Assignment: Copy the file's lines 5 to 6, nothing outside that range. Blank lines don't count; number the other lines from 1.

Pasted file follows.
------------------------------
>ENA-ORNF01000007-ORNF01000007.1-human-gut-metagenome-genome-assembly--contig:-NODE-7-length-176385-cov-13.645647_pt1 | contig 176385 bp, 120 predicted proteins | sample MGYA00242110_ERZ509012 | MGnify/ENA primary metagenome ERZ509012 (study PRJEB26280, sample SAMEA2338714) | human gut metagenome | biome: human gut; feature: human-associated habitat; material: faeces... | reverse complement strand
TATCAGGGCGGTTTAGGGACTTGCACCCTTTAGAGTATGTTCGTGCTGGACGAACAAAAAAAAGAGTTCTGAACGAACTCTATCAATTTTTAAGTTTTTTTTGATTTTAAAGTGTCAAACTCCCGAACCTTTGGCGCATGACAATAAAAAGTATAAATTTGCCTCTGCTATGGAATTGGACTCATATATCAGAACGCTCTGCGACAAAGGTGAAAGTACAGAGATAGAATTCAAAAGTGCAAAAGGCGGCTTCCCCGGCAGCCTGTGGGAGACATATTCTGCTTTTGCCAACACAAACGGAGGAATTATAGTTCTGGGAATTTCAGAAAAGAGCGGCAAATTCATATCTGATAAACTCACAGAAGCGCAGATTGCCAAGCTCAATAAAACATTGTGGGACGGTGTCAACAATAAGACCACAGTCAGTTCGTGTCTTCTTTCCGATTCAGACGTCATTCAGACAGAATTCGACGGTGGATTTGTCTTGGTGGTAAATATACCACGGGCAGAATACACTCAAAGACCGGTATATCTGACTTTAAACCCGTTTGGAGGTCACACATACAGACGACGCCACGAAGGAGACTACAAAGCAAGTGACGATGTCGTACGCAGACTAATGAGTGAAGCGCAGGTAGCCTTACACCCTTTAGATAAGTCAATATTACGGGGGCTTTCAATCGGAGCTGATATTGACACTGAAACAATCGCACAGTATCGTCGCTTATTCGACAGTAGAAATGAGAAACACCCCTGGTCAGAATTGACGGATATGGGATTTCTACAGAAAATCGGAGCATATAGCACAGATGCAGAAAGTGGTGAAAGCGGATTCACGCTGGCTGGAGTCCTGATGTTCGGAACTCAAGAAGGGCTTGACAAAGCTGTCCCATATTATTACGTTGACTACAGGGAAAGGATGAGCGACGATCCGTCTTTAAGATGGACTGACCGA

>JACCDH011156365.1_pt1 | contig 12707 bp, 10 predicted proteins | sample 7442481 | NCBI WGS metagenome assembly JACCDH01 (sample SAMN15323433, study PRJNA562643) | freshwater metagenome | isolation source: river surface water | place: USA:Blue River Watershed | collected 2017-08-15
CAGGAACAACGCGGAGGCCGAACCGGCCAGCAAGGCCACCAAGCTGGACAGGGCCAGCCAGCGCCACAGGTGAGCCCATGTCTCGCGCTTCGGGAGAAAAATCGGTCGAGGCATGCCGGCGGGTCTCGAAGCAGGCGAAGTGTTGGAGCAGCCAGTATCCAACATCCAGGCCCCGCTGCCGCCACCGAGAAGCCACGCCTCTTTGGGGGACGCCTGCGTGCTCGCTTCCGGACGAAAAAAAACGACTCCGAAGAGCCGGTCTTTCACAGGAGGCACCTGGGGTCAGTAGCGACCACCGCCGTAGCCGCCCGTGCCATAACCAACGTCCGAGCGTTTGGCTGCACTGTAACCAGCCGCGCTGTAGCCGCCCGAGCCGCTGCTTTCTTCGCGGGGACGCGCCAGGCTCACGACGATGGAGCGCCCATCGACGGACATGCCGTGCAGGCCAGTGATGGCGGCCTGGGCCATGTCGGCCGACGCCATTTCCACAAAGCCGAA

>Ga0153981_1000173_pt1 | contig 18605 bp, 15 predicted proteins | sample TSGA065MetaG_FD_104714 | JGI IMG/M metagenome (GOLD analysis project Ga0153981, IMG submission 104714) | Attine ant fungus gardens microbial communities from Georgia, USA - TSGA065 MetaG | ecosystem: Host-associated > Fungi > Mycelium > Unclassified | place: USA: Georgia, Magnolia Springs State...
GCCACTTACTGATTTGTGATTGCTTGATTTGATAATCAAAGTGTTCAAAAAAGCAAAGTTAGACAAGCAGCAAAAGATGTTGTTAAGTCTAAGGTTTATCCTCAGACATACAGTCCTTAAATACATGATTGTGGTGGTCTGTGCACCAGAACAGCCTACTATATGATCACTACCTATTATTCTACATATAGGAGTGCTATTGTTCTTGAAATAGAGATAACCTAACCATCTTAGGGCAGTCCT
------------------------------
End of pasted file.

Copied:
>Ga0153981_1000173_pt1 | contig 18605 bp, 15 predicted proteins | sample TSGA065MetaG_FD_104714 | JGI IMG/M metagenome (GOLD analysis project Ga0153981, IMG submission 104714) | Attine ant fungus gardens microbial communities from Georgia, USA - TSGA065 MetaG | ecosystem: Host-associated > Fungi > Mycelium > Unclassified | place: USA: Georgia, Magnolia Springs State...
GCCACTTACTGATTTGTGATTGCTTGATTTGATAATCAAAGTGTTCAAAAAAGCAAAGTTAGACAAGCAGCAAAAGATGTTGTTAAGTCTAAGGTTTATCCTCAGACATACAGTCCTTAAATACATGATTGTGGTGGTCTGTGCACCAGAACAGCCTACTATATGATCACTACCTATTATTCTACATATAGGAGTGCTATTGTTCTTGAAATAGAGATAACCTAACCATCTTAGGGCAGTCCT